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The Strathprints institutional repository is a digital archive of University of Strathclyde's Open Access research outputs. Strathprints provides access to thousands of Open Access research papers by University of Strathclyde researchers, including by researchers from the Department of Computer & Information Sciences involved in mathematically structured programming, similarity and metric search, computer security, software systems, combinatronics and digital health.

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Dual oientation 16-MHz single-element ultrasound needle transducers for image-guided neurosurgical intervention

Jiang, Yun and Qiu, Zhen and McPhillips, Rachael and Meggs, Carl and Mahboob, Syed Osama and Wang, Han and Duncan, Robyn and Rodriguez Sanmartin, Daniel and Zhang, Ye and Schiavone, Giuseppe and Eisma, Roos and Desmulliez, Marc P.Y and Eljamel, Sam and Cochran, Sandy and Button, Tim W. and Demore, Christine E.M (2016) Dual oientation 16-MHz single-element ultrasound needle transducers for image-guided neurosurgical intervention. IEEE Transactions on Ultrasonics, Ferroelectrics and Frequency Control, 63 (2). pp. 233-244. ISSN 0885-3010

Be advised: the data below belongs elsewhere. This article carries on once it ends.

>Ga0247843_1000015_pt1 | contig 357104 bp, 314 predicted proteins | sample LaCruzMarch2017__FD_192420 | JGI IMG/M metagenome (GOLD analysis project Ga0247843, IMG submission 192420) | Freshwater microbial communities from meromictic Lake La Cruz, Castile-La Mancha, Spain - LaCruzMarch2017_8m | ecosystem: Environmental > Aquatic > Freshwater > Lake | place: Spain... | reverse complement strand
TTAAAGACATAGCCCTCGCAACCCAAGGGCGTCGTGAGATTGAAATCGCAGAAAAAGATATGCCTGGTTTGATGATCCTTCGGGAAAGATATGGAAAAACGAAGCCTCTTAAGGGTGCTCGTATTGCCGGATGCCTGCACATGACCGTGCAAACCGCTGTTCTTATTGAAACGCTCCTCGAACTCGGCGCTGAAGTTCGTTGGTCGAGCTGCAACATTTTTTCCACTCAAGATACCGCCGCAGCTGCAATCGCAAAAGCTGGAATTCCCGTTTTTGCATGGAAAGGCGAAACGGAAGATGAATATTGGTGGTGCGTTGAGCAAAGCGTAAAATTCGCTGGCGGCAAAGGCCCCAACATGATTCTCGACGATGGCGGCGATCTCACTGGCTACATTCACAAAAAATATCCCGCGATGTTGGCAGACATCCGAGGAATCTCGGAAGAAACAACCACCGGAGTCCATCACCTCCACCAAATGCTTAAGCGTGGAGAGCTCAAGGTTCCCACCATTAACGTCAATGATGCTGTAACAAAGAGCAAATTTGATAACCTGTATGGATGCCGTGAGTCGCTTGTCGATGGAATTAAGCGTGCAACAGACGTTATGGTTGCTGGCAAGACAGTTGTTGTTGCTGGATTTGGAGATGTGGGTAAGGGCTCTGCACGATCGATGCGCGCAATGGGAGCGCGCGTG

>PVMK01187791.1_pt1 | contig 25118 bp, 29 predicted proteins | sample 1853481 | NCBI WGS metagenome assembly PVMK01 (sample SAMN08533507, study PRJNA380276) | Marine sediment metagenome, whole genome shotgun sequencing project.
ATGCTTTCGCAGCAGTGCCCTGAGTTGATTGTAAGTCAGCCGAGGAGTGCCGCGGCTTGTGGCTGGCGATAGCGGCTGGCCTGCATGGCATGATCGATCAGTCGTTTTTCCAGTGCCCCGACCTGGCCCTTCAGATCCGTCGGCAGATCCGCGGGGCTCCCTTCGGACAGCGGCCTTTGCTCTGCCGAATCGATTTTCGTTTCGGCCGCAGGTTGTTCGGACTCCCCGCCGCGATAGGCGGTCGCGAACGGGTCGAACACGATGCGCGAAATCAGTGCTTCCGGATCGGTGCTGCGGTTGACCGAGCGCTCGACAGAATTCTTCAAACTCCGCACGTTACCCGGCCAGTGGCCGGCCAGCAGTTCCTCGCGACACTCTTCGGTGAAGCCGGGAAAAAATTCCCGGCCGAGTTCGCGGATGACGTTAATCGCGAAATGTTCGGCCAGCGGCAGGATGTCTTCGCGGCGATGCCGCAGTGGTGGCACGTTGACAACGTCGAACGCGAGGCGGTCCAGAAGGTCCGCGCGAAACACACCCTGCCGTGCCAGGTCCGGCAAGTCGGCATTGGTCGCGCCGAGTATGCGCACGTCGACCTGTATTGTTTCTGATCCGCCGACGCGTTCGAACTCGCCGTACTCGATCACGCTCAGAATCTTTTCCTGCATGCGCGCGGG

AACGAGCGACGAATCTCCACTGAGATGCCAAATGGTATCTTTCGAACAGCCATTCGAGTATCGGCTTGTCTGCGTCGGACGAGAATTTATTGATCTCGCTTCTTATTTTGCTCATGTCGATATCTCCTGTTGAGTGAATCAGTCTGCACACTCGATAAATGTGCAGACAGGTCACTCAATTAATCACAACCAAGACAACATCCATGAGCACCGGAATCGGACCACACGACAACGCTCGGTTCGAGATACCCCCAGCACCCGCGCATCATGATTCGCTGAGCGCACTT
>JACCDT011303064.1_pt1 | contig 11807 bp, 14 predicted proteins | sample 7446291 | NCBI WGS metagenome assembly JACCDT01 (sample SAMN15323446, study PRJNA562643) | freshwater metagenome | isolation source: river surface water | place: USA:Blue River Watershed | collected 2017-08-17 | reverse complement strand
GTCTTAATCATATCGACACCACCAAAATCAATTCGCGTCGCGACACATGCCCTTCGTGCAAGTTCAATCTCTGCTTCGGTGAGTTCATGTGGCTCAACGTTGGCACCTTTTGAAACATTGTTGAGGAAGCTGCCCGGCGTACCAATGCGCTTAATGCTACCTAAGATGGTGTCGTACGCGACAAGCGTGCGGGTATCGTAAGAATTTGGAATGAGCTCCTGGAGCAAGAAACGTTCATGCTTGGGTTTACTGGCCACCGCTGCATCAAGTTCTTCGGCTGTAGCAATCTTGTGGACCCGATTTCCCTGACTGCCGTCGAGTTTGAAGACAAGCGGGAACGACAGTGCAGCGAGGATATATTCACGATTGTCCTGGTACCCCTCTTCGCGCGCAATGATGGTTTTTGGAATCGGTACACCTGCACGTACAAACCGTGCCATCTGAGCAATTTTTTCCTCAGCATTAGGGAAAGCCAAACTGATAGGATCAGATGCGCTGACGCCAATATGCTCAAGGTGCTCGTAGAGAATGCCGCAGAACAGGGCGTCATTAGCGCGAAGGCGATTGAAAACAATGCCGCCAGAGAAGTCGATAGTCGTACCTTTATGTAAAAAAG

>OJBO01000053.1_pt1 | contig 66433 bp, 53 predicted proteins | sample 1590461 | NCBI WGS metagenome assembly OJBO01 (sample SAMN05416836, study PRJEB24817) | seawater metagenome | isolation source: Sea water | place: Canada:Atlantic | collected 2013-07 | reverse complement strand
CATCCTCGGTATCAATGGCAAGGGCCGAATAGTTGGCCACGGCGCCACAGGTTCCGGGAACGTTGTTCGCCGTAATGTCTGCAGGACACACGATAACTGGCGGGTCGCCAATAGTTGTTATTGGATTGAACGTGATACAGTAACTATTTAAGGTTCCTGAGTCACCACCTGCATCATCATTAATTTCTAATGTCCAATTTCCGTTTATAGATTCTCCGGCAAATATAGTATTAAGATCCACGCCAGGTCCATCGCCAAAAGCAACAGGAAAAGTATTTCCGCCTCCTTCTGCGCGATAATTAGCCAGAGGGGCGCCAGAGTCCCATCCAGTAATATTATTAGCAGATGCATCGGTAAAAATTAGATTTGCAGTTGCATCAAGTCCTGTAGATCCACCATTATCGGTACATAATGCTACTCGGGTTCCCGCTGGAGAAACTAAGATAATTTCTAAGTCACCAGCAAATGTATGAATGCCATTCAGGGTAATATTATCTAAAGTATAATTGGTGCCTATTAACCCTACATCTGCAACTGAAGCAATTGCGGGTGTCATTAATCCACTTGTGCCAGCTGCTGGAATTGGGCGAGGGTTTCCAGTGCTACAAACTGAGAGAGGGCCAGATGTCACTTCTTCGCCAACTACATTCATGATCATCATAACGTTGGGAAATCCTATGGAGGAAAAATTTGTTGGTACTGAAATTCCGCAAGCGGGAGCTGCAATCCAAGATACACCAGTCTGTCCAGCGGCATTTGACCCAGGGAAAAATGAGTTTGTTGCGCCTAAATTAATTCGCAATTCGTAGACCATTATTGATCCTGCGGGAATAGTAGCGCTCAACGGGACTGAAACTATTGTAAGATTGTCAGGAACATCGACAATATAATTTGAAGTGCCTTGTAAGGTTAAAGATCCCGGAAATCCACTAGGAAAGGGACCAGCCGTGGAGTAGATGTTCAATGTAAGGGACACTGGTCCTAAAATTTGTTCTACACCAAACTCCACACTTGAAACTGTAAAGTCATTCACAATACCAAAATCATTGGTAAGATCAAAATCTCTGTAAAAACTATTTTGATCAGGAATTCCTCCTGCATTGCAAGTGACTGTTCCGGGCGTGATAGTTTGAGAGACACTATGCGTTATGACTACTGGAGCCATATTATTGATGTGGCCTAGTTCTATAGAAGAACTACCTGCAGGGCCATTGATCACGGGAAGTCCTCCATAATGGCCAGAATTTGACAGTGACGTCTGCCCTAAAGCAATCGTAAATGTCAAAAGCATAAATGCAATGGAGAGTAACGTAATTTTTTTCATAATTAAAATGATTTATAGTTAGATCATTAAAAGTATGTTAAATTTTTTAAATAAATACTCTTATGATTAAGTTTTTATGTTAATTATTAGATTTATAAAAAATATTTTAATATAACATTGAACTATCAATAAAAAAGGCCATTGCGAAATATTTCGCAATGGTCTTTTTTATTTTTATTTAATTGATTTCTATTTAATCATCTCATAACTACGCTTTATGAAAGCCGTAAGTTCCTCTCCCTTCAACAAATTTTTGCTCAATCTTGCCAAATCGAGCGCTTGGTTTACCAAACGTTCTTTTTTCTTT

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Abstract

Image-guided surgery is today considered to be ofsignificant importance in neurosurgical applications.However, oneof its major shortcomings is its reliance on preoperative imagedata, which does not account for brain deformations and displacementsthat occur during surgery. In this work, we propose totackle this issue through the incorporation of an ultrasound devicewithin the type of biopsy needles commonly used as an interventionaltool to provide immediate feedback to neurosurgeonsduring surgical procedures. To identify the most appropriate pathto access a targeted tissue site, single-element transducers thatlook either forward or sideways have been designed and fabricated.Micromolded 1–3 piezocomposites were adopted as theactive materials for feasibility tests and epoxy lenses have beenapplied to focus the ultrasound beam. Electrical impedance analysis,pulse-echo testing, and wire phantom scanning have been carriedout, demonstrating the functionality of the needle transducersat ∼16 MHz. The capabilities of these transducers for intraoperativeimage guidance were demonstrated by imaging withinsoft-embalmed cadaveric human brain and fresh porcine brain.